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Pain Relief

Which pain reliever is best?
The choice of pain relief medication can depend on many things, such as the type, severity and cause of your pain, other medications you may already be taking, any allergies you may have and other conditions you may have.



Treatments for common pain such as headaches, sinus pain or muscle injuries usually only need to be given for a short time while the injury is healing.

Paracetamol (e.g. Panadol) and NSAIDs (anti-inflammatories such as Nurofen or Voltaren) are the most commonly used pain relievers and they can be purchased from pharmacies without a prescription.

Paracetamol

  • Paracetamol is the most common painkiller and is used to treat mild-to-moderate pain. It also reduces fever (high temperatures).
  • Although Paracetamol is safe enough to be used in liquid form for babies and children – it is very important to use the correct dose.
  • Taking too much paracetamol is very dangerous as it is toxic to the liver.


Anti-inflammatories

NSAIDs (Non-Steroidal Anti-Inflammatory Drugs) are used to reduce mild-to-moderate pain and inflammation (swelling) such as when you have an injury or a flare-up of symptoms.

They are not suitable if you have stomach problems because they may cause stomach bleeding. They may also not be suitable if you have asthma, heart, liver or kidney problems.

NSAIDs are also available as gels or creams that can be massaged onto the painful area.

Opioids

Opioids (derived from the opium poppy) are prescription medicines which can be used for moderate-to-severe short-term pain such as after an injury or surgery, or for ongoing pain due to cancer.
They can cause unpleasant side effects, such as constipation, nausea, dizziness and sleepiness. Ongoing use can lead to dependency and addiction.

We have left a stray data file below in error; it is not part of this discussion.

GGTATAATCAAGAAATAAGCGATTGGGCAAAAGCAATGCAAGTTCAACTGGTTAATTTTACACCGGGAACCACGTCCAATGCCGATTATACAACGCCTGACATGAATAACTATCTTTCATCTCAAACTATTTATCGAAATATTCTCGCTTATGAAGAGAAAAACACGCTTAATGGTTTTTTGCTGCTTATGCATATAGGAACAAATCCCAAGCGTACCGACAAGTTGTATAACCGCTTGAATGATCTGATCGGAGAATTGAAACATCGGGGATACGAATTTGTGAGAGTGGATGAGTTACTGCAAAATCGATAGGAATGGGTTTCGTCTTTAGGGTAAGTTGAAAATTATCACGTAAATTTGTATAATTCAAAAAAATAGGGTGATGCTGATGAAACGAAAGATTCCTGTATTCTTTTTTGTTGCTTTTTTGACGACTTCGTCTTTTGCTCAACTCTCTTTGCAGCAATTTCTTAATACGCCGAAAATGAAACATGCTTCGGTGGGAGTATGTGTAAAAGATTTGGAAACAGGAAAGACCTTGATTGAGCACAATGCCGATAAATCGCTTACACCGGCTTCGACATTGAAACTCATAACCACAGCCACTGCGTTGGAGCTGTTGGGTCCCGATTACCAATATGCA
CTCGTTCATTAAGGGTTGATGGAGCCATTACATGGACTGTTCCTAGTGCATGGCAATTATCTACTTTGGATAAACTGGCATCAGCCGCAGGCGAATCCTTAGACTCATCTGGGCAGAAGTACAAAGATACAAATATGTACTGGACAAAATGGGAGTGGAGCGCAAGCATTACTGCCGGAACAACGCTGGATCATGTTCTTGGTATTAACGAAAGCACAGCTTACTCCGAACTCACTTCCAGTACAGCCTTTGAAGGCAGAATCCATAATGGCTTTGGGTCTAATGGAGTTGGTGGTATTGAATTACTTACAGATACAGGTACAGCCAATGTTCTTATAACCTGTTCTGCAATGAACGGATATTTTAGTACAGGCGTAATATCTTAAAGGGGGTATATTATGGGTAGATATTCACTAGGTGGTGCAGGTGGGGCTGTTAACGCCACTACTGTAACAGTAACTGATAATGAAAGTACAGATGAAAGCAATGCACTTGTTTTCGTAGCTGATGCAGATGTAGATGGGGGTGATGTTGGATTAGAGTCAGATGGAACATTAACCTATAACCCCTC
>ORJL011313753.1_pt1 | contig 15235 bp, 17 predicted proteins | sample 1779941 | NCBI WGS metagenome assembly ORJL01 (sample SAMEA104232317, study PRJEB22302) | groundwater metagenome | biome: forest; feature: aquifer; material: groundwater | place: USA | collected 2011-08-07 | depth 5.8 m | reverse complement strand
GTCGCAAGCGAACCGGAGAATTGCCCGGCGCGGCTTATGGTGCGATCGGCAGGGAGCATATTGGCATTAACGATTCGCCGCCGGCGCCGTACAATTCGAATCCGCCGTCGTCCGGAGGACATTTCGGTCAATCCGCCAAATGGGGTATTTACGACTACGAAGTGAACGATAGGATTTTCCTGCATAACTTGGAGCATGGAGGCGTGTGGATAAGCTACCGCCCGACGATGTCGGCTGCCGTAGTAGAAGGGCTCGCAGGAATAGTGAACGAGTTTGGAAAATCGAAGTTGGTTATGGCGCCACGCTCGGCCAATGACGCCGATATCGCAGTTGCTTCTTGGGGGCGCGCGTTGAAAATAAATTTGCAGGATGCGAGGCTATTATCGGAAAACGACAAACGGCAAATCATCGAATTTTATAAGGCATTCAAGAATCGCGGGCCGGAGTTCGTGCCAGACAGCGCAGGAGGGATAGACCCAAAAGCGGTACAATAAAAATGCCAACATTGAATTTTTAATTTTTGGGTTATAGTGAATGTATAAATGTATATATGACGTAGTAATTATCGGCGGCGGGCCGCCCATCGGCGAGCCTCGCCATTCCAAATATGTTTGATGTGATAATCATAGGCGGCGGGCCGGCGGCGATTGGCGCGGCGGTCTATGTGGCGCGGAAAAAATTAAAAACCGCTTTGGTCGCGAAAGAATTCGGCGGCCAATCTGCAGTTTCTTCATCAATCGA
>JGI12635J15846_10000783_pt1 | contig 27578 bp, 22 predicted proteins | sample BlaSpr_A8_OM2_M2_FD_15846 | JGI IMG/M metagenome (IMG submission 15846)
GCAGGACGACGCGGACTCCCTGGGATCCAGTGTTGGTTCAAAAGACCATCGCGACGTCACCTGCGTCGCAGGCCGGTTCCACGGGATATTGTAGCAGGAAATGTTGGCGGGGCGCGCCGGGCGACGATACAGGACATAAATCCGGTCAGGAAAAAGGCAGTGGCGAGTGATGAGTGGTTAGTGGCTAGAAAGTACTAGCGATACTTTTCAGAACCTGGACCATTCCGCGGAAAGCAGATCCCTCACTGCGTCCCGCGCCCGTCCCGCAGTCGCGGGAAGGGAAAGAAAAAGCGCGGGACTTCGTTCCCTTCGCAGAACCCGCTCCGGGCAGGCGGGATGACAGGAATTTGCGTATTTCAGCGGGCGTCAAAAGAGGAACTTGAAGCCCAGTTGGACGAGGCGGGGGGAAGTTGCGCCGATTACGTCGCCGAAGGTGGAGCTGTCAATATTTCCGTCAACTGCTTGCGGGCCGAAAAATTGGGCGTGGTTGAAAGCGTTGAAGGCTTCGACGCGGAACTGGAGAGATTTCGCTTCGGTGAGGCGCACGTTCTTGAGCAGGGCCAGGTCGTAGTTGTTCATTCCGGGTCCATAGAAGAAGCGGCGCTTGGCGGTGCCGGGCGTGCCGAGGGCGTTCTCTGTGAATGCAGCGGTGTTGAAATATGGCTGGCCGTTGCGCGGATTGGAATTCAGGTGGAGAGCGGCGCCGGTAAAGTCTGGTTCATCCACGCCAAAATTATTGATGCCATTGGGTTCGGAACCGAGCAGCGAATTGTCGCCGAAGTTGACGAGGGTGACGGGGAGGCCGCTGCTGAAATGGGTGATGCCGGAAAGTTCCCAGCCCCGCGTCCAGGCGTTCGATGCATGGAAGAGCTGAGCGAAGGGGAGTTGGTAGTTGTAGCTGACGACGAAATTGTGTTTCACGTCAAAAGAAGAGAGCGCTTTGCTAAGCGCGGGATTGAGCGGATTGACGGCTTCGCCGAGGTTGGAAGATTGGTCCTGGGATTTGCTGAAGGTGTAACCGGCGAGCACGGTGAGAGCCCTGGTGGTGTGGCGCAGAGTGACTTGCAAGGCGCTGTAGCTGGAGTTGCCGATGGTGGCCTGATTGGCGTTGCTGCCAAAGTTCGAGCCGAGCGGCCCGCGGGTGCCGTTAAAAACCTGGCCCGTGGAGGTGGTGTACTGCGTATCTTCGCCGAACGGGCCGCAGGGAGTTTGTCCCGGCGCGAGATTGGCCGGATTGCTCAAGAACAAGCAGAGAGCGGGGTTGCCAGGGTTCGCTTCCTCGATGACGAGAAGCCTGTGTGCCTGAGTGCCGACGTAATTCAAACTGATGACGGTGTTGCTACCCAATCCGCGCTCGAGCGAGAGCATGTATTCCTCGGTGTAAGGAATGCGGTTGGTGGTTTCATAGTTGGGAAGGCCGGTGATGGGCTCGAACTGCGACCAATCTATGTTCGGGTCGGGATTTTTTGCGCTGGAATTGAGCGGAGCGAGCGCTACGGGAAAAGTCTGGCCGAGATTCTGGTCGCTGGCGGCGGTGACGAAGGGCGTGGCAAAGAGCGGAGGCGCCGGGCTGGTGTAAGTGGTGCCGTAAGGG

Steroids

  • Prednisone - Some steroids are used for pain relief by reducing swelling and inflammation (e.g. arthritis or severe damage to joints and muscles) when other pain relievers are not effective alone or are not suitable.

For stronger pain relief the combination of Paracetamol + Ibuprofen tablets (Nuromol, Maxigesic) are available from your pharmacy.

Paracetamol is also found in many medicines you can buy from the pharmacy for colds and flu (e.g. Codral, Sudafed, Lemsip). Overdose can happen if you take more than one paracetamol-containing medicine. Check the ingredients of cold and flu medicines before you take them.

If you do take other medicines that have paracetamol, be careful not to take more than the recommended dose of paracetamol each day (4 grams in 24 hours).

Paracetamol tablets are usually sold as 500 mg tablets.

  • The usual dose in adults is 500 mg to 1 gram (1 or 2 tablets) every 4 to 6 hours when required for pain. 
  • Depending on the reason you are taking paracetamol, your doctor may advise that you take regular doses or take it only when you need it for pain relief. Wait at least 4 hours between doses.
  • Do not take more than 4 grams in 24 hours. This equates to 8 x 500 mg tablets, or 6 X 665 mg tablets per day.
  • Keep track of the timing of the doses and check when it was last taken before taking it again.


Panadol Optizorb is a patented faster acting formula and is New Zealand’s most trusted brand of Paracetamol.

https://www.healthnavigator.org.nz/medicines/p/paracetamol/
https://www.healthnavigator.org.nz/medicines/p/pain-relief-medications/

 

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